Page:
What is it about?

While the very real threat of illness and death from the COVID-19 pandemic was itself traumatic, much of the psychological impact has stemmed from the fear of losing jobs, livelihoods and relationships bound up with them. The social and economic consequences of lockdowns and social distancing measures, such as unemployment, broken relationships and homelessness create potential for inter-generational trauma extending decades into the future. To reduce this impact, we need a non-medical intervention: Universal Basic Income.

Featured Image

Why is it important?

Policymakers need to understand that trauma stems, not just from illness or the threat of illness, but the threat of destitution associated with the pandemic. If we want to deal with trauma, we need to deal with its social and economic bases. In this regard, Universal Basic Income is uniquely valuable.


Government action to address the COVID-19 Pandemic has mitigated mortality and reduced the possibility of intensive care services being overwhelmed. However, it has also created social and economic sources of trauma, heightening potential for unemployment, relationship breakdown and homelessness. Given that psychological and psychiatric services are already stretched in the wake of the Global Financial Crisis and era of austerity, we need to consider means of mitigating this secondary source trauma. It is important that practitioners consider support for Universal Basic Income as a means of enabling people to satisfy their basic needs and plan their lives securely.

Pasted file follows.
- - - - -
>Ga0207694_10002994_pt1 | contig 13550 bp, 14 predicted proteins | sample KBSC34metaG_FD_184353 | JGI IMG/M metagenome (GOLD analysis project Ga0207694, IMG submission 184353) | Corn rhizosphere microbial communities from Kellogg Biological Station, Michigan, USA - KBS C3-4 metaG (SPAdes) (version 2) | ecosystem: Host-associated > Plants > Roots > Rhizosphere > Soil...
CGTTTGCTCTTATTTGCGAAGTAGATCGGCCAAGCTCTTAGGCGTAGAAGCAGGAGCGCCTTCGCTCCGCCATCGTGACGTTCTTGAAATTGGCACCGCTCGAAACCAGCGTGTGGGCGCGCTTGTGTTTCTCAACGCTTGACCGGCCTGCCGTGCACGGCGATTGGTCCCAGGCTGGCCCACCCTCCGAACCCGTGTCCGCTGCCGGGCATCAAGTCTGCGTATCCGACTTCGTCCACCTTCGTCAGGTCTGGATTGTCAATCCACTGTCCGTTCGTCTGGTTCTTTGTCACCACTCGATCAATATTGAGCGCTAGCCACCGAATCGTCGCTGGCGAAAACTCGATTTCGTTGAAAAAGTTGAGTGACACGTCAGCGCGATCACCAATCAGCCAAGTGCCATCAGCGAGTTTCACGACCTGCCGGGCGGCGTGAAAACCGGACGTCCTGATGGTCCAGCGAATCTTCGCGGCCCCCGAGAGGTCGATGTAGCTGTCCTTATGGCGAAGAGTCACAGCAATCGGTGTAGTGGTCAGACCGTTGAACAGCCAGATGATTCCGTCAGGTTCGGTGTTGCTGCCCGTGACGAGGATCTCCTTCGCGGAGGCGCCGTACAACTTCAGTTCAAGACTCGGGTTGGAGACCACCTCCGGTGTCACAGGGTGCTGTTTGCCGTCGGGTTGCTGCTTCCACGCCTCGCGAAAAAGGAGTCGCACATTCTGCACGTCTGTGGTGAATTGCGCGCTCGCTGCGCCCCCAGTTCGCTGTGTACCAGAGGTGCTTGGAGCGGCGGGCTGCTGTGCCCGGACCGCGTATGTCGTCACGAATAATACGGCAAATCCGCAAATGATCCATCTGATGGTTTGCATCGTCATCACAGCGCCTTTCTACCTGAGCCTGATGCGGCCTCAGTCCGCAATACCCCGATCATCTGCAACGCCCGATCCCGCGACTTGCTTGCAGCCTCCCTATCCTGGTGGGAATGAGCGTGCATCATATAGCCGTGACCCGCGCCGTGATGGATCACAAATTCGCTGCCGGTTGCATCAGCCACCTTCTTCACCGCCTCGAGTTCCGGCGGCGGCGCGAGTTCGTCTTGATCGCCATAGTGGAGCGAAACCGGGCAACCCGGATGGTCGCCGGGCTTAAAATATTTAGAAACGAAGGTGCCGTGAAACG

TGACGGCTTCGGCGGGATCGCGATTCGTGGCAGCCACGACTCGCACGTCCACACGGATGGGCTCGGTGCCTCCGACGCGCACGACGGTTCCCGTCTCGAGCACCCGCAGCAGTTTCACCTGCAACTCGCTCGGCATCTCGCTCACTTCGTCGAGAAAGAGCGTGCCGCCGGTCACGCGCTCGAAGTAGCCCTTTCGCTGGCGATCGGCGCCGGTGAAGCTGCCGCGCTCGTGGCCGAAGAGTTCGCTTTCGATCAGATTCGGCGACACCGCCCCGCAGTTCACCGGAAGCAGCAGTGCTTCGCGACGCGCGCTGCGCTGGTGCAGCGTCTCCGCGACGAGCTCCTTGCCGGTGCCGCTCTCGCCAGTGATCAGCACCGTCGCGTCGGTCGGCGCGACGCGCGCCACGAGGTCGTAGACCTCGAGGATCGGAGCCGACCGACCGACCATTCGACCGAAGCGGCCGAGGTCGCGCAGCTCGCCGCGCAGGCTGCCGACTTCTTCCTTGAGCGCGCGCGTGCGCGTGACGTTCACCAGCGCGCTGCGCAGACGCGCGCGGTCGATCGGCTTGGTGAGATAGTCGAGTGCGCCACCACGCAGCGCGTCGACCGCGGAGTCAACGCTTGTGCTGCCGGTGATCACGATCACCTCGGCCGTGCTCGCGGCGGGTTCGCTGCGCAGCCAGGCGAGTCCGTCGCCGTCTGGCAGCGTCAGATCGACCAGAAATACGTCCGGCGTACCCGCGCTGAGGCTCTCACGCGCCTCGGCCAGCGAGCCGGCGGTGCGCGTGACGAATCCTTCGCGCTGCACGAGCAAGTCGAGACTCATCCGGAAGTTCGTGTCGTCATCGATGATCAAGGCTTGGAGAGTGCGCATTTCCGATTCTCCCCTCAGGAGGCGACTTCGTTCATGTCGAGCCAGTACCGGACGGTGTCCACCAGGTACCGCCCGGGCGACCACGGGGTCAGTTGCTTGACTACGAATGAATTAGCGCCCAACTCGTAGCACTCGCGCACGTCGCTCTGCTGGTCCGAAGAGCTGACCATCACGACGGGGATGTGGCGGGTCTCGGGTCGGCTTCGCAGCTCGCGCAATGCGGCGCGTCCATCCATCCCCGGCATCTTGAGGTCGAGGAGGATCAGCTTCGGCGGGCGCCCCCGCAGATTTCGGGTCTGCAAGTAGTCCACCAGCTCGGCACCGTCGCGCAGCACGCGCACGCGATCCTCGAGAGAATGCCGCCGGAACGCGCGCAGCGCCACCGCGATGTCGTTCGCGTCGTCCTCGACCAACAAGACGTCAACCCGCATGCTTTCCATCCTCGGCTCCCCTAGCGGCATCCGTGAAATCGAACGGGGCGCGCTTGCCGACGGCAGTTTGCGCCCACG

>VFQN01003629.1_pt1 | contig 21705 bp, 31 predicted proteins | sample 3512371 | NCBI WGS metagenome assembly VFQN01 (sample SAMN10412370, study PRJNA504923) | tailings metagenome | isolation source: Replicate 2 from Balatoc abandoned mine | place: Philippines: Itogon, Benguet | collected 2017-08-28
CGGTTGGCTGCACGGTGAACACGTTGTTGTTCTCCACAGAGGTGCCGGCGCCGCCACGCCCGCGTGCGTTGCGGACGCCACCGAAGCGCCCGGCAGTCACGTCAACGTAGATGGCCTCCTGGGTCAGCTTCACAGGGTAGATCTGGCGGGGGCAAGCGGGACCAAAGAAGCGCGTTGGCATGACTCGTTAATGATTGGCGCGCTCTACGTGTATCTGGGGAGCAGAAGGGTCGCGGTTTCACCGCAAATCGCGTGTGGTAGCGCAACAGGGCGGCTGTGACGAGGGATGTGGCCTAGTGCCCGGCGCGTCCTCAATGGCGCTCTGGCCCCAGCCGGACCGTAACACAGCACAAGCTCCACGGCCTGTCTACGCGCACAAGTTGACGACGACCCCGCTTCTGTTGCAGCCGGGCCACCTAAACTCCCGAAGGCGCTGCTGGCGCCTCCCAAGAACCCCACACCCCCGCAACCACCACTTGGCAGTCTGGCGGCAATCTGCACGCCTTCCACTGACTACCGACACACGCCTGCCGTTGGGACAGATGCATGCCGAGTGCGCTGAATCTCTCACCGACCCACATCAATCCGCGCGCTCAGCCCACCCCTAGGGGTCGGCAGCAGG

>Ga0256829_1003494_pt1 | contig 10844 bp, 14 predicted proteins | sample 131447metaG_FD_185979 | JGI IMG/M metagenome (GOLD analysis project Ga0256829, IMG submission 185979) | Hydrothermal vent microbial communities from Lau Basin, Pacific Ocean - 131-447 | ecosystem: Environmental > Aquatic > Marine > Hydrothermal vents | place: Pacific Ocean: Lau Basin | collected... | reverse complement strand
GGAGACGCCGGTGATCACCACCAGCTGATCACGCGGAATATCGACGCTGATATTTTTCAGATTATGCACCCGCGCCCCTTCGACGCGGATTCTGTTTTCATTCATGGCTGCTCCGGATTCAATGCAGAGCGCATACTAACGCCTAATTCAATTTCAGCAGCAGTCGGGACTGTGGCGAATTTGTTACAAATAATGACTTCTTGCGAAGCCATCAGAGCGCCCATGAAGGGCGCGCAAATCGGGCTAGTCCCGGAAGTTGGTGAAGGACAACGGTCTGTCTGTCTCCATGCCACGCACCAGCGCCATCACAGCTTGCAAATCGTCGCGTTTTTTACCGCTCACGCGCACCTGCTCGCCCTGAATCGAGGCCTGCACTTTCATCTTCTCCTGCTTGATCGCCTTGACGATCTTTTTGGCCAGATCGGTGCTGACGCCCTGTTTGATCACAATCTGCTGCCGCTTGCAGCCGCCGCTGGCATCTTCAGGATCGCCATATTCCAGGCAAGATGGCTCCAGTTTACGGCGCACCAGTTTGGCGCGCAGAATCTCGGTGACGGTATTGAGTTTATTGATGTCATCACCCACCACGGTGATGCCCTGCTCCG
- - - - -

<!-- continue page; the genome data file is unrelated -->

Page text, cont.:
Prof Matthew Thomas Johnson
Northumbria University

Read the Original

This page is a summary of: Mitigating social and economic sources of trauma: The need for universal basic income during the coronavirus pandemic., Psychological Trauma Theory Research Practice and Policy, August 2020, American Psychological Association (APA),
DOI: 10.1037/tra0000739.
You can read the full text:




The following have contributed to this page